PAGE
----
THE ROAMER column was the highlight of a Thursday for many Lochaber readers, and so this week he returns with a timely look back at the events and people that made it into his columns between 1985 to 2016...
A Danish yacht going through Laggan Locks was followed by a public-spirited report to Northern Constabulary that a woman on board was playing with ‘a large striped cat’.
The well-meaning person who contacted the police was obviously concerned there might be an infringement of the quarantine regulations. However, when an official check was made further along the canal at Banavie, the ‘large striped cat’ turned out to be a well wrapped up infant – in a striped babygro.
There was a lovely sequel to that story. A few days later, the Danish vessel re- entered the canal at Corpach. There the customs officer waved a welcome to the Danes when mother and baby appeared on deck. And, when the yacht reached Laggan Locks, mum held the child aloft and called out ‘miaouw, miaouw’ to anyone listening. What was so nice about the whole incident was that everyone – Danes, canal operatives and customs officers – took it all in great part.
A great deal of annoyance has been caused by the council’s ‘Keep Your Garden Tidy’ letter. Residents of the Fort’s higher reaches are none too amused and cite the instance of Wright’s Lane - that’ll have some Lochaber House personnel looking out the local maps – which is so overgrown it can hardly be used for the right of way it purports to provide. Over to thee – LDC.
Aye, it’s great stuff the Lochaber rain. Everyone is eyeing the skies to see when it might stop. That means they notice the rooftops of some of our long- established High Street edifices. So folk come to the conclusion that the council could send out some of their ‘Keep Your Garden Tidy’ notices to the proprietors of these buildings. Because, sprouting from the top of many of them are ‘roof gardens’ – of the wild and uncultivated variety.
It was shades of the Old Town last Thursday night when a wooden walkway and hoardings were being set up in the middle of the High Street. One of our Fort councillors was standing in the carriageway directing the traffic for an hour-and-a-half while the trial operation was in progress.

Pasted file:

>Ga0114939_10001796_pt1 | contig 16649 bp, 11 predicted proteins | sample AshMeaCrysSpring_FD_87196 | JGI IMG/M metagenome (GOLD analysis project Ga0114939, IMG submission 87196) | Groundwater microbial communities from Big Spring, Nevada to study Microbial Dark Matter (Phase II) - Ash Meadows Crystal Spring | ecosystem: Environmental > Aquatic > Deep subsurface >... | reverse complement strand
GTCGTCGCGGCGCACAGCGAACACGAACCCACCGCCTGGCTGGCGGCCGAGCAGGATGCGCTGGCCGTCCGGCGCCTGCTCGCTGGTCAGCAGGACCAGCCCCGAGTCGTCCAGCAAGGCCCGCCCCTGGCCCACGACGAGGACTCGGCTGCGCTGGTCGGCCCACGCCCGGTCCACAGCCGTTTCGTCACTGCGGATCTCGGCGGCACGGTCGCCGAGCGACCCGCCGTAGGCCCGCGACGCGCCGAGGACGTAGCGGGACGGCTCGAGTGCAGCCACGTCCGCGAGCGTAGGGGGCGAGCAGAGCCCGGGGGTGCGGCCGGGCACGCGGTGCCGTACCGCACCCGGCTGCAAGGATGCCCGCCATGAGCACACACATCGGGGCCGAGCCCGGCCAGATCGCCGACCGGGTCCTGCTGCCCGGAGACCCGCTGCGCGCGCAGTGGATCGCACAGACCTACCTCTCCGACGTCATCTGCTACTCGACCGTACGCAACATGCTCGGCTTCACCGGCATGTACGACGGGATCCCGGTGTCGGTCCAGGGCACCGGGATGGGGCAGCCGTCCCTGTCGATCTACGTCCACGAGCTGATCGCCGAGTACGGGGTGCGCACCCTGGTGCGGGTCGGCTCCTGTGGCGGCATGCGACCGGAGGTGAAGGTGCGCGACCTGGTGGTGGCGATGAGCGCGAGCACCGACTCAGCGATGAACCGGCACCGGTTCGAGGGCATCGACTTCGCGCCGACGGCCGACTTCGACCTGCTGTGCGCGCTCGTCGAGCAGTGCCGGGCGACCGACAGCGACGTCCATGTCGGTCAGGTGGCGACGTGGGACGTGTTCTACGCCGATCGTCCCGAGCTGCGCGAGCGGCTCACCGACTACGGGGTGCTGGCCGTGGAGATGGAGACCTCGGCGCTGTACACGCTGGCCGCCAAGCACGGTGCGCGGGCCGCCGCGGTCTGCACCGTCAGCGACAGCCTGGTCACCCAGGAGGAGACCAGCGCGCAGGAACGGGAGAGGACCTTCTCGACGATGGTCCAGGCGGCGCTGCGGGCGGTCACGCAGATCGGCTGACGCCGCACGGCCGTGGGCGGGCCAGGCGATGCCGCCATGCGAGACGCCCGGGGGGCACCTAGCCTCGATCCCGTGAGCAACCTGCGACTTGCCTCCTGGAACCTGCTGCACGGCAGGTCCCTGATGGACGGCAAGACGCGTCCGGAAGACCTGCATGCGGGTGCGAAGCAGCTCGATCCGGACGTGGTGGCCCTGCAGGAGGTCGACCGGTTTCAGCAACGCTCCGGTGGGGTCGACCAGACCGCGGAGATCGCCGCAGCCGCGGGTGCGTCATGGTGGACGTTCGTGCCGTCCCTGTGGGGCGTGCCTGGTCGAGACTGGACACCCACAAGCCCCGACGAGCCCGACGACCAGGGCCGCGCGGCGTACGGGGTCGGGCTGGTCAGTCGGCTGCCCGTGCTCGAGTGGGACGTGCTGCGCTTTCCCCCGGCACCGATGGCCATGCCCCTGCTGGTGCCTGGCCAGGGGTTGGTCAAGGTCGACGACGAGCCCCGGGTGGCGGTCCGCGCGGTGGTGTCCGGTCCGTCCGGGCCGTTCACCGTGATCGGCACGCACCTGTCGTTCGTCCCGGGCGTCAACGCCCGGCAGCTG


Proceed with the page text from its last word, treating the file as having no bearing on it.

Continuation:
Along came a young learner driver who not only had to negotiate his way round the walkway, manoeuvre past the workmen and their vehicles, but required to be watchful for the councillor’s signals and attentive to his father’s front seat advice. He had the Lochaber Schools’ Pipe Band marching behind his back bumper as well.
‘ What’ll I do, Dad?’ he asked anxiously. ‘Just keep the heid and drive up MacRae’s Lane,’ was the measured reply. Our young hero carried out the instructions to the letter. Almost half way up the narrow lane he was breathing a sigh of relief and switched off the engine. Only then did he look in the mirror – and there, behind him, were the scholarly pipers and drummers. I gather the air wasn’t blue, though, just tartan.
Not so many summers ago a favourite local pastime was a putting competition, on a reasonably friendly basis, between the staff of local shops and offices. Now folk just cannot afford it because of the prohibitive putting green charges. So, come on Lochaber District Council, give us the rest of the summer to play the game on The Parade, at say 20 pence for adults and 10p for children. You’ll be on course to take in more money in the long run.
Interesting artefact at the sheriff court building these days – a castor oil plant. I understand that liberal doses of the resultant oil are to be doled out to the local solicitors to ensure they cut short their submissions.
Consternation in court on Thursday. Four members of the Fort legal fraternity were representing local clients, but a solicitor from Inverness had arrived to swell the ranks. Consternation? Because, in ‘a case like this’, there are not sufficient gowns on the courthouse pegs to go round.
The brief from the Highland capital, obviously knowing about Clach’s defeat by Fort William the night before, had realised how difficult it is for anyone from Inverness to get anything out of the Fort and had arrived early and immediately grabbed a gown– leaving just three for the Fort four. However, things turned out okay in the end and the cause of justice was served – eventually.
It’s not only the town’s church bells that ring out in the Fort on the Sabbath. The strident tones of a certain faulty burglar alarm in the High Street, not far from where Hughie MacGillivray’s shop used to be, are giving it laldy on Saturday night and Sunday morning, much to the chagrin of High Street residents, the passing public, those en route to church and anyone with a sore head from the night before.
Here’s an interesting sidelight on the Morar level crossing. Man drives his car onto it on Sunday morning and parks half on and half off it. Goes to the shop, thinking there are no trains on the Sabbath. Along comes the Sunday steam special. It stops. Out jump the footplate crew who push the motor off the crossing and onto the road. Get back on the train. ‘ Whistle! Whistle!’, ‘Toot! Toot!’ Off goes the train again, just as the man comes rushing out of the shop thinking, no doubt, it was church bells he was hearing. Aye, a great line the West Highland.
Down memory lane – High Street, Fort William.